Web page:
This lesson’s guest post comes to us from Kathy Ruhf, of Land For Good. The Farm Access Methods Guide mentioned in the article is included in our Resources section.
First, a bit of context. The fundamental importance of agricultural land tenure is not new. “Equitable partition of land is the necessary basis of all self-sustaining agriculture,” wrote Liberty Hyde Bailey, known as the father of American horticulture, in 1909. Over one hundred years later, how farmers and ranchers access, hold, and transfer farms and farmland is more complex than ever. Traditional methods are no longer adequate. Today’s social and political lenses sharpen the focus on inequities, and complicate solutions.
Tenure, which means “to hold,” is both structural and personal. Land ownership is increasingly beyond reach for most new entrants. Tenancy is fraught with insecurity and burdened by historic and contemporary abuses. Farmland is increasingly concentrated in fewer—and older—hands. Farm landlords are more detached from their land and their tenants.
The good news is that more attention is focused on farm access and transfer, from USDA to the grassroots. More groups are helping producers—especially beginners— access land, with new tools and approaches.
Land For Good adds to the toolbox with its Farm Access Methods Guide. The purpose of the guide is to provide an organized framework of farm access methods to help farmers make informed decisions. A farmer’s tenure decisions are shaped by values but driven by practicalities. This guide addresses both. The options are organized into three categories based on land tenure realities: ownership now; ownership in the future; and no ownership. And while nearly all transactions fall into one of these categories, each transaction is unique.
This framework builds from the notion of land tenure as an apportionment of interests (rights) in a property. How the rights are divided, to whom, and by what instrument(s) shapes a farmer’s tenure. All transactions are categorized according to who holds which rights and under what terms and conditions. For example, in the Ownership Now category, a farmer can hold all the rights as sole owner. Or ownership rights can be shared. Or they can be divided. Ownership in the Future describes paths to ownership such as lease-to-own and gradual transfer of equity via a business entity. No Ownership looks at various lease types as well as licenses and other agreements.
But of course it’s more complicated. Each method in each category is briefly explained and then examined from two perspectives. The first set of factors addresses:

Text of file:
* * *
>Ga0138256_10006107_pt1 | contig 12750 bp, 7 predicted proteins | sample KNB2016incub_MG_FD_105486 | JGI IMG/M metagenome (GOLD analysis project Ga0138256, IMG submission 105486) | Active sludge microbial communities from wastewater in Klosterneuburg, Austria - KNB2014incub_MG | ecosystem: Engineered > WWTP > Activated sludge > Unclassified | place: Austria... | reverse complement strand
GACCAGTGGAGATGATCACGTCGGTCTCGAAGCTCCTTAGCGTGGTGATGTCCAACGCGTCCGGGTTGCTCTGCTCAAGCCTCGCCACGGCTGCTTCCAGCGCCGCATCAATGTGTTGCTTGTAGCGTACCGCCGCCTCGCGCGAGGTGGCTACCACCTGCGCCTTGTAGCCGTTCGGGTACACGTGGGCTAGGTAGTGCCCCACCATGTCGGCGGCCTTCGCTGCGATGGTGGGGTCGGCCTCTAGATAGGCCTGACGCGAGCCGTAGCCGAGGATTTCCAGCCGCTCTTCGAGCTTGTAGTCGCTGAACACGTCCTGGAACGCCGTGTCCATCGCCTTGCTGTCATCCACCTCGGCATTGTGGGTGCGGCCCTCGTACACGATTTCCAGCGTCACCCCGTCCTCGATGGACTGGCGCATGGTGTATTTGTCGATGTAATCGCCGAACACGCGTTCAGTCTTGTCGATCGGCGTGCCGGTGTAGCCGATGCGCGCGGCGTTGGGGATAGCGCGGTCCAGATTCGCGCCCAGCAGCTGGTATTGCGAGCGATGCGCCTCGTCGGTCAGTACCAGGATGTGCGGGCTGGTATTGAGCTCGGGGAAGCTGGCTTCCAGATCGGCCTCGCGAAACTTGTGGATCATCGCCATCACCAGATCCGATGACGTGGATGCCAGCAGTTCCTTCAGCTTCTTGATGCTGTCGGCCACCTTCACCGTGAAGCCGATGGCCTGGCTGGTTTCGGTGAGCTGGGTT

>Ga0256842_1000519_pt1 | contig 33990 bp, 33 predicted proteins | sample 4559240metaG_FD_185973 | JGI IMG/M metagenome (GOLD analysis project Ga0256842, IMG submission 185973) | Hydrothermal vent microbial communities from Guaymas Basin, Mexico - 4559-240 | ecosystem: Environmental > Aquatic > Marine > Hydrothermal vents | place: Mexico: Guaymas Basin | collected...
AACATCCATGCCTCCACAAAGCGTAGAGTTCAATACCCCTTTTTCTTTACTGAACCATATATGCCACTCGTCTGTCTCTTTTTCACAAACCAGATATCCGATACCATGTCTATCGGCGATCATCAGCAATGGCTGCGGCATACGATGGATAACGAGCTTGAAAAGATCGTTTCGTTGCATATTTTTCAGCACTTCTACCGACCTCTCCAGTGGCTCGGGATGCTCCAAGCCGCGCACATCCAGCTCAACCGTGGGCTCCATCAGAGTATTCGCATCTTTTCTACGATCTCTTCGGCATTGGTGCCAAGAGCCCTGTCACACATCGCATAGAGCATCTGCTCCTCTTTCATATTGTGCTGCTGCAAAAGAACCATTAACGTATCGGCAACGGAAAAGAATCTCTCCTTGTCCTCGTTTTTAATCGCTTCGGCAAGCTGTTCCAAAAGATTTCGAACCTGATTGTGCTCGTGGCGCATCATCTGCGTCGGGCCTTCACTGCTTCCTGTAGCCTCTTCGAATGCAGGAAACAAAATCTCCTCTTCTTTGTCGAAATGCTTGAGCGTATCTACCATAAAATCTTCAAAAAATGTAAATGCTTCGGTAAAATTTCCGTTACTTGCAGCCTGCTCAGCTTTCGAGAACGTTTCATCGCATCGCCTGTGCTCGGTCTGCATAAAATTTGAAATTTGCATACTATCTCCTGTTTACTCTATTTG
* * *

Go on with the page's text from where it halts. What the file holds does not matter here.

the parties and stakeholders;
legal and financial considerations;
equity and legacy provisions;
challenges and responsibilities;
advantages and disadvantages; and
for whom the method might be most appropriate.
So for example, a land-owning LLC is one shared ownership method. The guide explains who the parties are (in this case, the members), how the legal and financial arrangements might play out, how equity for the farmer is addressed, and the advantages and challenges of investing in land with others.
Next, the guide explores six variables for each method, and presents a graphic “score,” indicating the extent to which a particular method addresses the variable. The “scores” are not values-based; they reflect the authors’ and reviewers’ interpretation of the method. The variables are:
farming requirements; and
access to capital.
Finally, an “Ownership Score” places each method along a continuum of ownership rights. Here too, the score is not a judgment; it reflects the relative division of rights.
Land For Good’s Farm Access Methods Guide contains a simple graphic decision tool that depicts the categories, the methods, and who might be involved. It also includes a glossary and list of selected resources. Available online and in print, the guide is also a great resource for educators and farmer advisors.
The universe of creative variations to solving land access challenges is expanding. And farmers are becoming more knowledgeable about their options and opportunities. Together with partners, service providers, and advocates, land-seeking farmers will find methods to get onto and hold land that will lead to farming success.
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Still wondering which land tenure option feels right for your farm goals? Try out this Farm Access Decisions Activity. It will help you take a structured approach to comparing two different farm access methods.
Remember to refer back to the farm goals and vision that you worked on in Lesson 1.